You then have labor unions; you have poor people, relatively poor people. These are real tensions. You then have racial tensions. Blacks are overwhelmingly Democratic but they are – and Hispanics are pretty solidly Democratic, but the party is just now getting to the tipping point where the party itself will soon become majority minority, but it has not yet achieved that point.

When you’re in that state, that’s a real state of flux. You see that in cities like Chicago, Baltimore. Every time they’re right at that tipping point, if anything, conflicts become more intense.

You then add the sense of austerity and everybody’s trying to protect what they have, and so you add racial conflicts, ethnic conflicts and class conflicts and you add to that austerity, you make it a very nasty fight and you have that clearly between the Republicans and Democrats, and you have it as an underlying issue within the Democratic Party.

Tavis: Give me a second to set this up, this question, that is, because I want to get you to unpack for me a bit more your notion that this almost all-white Republican Party is pro-austerity, and I agree with you on that.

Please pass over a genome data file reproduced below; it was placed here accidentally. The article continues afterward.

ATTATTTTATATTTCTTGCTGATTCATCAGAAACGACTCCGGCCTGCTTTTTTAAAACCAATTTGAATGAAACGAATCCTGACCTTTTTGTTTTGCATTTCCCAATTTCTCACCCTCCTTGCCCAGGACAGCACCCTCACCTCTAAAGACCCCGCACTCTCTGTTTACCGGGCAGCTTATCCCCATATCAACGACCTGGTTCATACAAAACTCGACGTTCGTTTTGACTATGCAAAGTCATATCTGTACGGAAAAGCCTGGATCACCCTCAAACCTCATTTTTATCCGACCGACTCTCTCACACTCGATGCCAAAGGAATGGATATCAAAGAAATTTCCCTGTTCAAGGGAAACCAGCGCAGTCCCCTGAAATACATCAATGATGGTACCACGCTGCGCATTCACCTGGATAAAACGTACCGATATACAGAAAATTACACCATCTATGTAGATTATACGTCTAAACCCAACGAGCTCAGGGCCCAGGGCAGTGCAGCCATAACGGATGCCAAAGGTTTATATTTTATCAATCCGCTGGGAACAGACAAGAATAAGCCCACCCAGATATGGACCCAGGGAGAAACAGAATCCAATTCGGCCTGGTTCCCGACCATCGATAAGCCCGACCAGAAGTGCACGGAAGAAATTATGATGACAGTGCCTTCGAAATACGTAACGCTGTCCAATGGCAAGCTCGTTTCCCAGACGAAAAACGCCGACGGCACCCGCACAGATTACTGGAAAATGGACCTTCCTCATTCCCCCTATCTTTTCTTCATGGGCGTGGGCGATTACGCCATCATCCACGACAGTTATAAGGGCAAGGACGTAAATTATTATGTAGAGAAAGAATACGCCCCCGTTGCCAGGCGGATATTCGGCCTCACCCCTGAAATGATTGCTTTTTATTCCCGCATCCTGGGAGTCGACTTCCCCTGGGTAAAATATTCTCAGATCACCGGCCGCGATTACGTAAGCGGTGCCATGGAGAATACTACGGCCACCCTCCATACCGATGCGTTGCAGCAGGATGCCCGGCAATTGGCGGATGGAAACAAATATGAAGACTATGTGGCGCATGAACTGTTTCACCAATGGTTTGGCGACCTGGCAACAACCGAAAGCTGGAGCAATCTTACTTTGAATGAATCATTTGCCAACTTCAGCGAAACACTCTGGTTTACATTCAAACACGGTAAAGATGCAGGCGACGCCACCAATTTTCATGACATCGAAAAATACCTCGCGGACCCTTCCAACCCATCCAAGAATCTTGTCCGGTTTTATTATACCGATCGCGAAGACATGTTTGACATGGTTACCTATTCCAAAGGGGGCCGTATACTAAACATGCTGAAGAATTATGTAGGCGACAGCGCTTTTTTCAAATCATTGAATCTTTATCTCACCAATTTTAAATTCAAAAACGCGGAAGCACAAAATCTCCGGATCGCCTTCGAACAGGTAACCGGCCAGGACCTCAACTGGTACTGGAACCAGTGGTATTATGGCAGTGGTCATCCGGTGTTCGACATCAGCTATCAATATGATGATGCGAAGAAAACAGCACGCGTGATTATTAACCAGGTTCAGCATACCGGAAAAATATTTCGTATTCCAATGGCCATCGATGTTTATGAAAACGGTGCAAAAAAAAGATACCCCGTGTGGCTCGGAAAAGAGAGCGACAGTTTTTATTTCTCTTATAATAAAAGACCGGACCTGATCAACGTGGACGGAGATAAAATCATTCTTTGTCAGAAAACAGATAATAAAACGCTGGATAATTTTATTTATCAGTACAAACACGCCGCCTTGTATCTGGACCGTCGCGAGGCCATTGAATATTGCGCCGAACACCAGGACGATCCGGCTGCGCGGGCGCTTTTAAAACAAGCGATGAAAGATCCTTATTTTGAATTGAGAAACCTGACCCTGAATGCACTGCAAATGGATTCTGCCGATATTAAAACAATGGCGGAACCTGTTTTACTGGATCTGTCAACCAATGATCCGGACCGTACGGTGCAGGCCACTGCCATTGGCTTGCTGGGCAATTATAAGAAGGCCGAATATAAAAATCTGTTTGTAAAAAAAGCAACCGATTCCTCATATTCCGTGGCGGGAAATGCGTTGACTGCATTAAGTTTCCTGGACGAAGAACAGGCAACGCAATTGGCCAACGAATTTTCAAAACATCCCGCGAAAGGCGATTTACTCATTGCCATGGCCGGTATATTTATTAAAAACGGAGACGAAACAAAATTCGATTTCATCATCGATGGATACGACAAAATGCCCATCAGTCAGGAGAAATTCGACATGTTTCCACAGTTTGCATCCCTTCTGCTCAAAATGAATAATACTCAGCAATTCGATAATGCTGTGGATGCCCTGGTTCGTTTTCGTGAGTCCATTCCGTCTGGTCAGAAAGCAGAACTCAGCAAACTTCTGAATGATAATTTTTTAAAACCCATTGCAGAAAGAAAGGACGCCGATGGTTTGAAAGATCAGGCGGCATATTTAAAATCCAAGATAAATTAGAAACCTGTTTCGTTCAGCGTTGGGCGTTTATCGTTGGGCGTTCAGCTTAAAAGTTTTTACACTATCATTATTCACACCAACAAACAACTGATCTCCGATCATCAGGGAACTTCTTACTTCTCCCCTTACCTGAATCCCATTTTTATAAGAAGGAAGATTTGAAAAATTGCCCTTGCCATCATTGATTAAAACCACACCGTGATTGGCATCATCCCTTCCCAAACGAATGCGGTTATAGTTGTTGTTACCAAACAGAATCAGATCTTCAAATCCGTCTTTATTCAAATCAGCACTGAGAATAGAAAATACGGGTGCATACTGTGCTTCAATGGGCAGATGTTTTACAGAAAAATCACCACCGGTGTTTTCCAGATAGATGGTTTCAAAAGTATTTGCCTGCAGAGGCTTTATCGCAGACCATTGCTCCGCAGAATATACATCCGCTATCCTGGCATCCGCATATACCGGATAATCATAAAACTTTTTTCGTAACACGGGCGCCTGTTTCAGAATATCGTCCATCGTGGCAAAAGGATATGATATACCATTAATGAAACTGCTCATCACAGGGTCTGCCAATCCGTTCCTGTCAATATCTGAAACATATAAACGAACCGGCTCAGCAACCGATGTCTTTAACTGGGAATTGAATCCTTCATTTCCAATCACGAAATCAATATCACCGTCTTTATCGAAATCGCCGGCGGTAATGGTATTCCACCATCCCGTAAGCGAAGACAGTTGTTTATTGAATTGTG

But here’s what I don’t get about that. The party may be overwhelmingly white, but poverty in this country is no longer color-coded, number one. Number two, I believe that the new poor in this country are the former middle class, and the former middle class aren’t all Democrats. I think you see where I’m headed with this.

There are many in the Republican Party, and many who consider themselves and who vote Republican, who have been just as hurt in this economic downturn as Democrats are, so how can their party abandon them in the name of austerity?

Edsall: One, the people who are really hurt really are more democratic than – when you start cutting more social programs, they are more Democrats than there are Republicans.

Tavis: Agreed, but not exclusively, though.

Edsall: Nope, not exclusively.

Tavis: Yeah.

Edsall: Secondly, a lot of people see Obama and the Democratic Party as trying to take away from them. They see Obamacare as a program providing healthcare basically to poor and low-income people who are not now covered by any health insurance, and they see that done, in part, financed by cuts in Medicare, which is the older program serving basically a much whiter population, I might add, old – as you go down the generational sort of ladder, the oldest people are the most white. The youngest people are the most minority.

So you have an older white constituency getting Medicare but seeing it cut in order to pay for Obamacare. They see themselves taking a hit in order for money to go to them to be put in the context that they see things.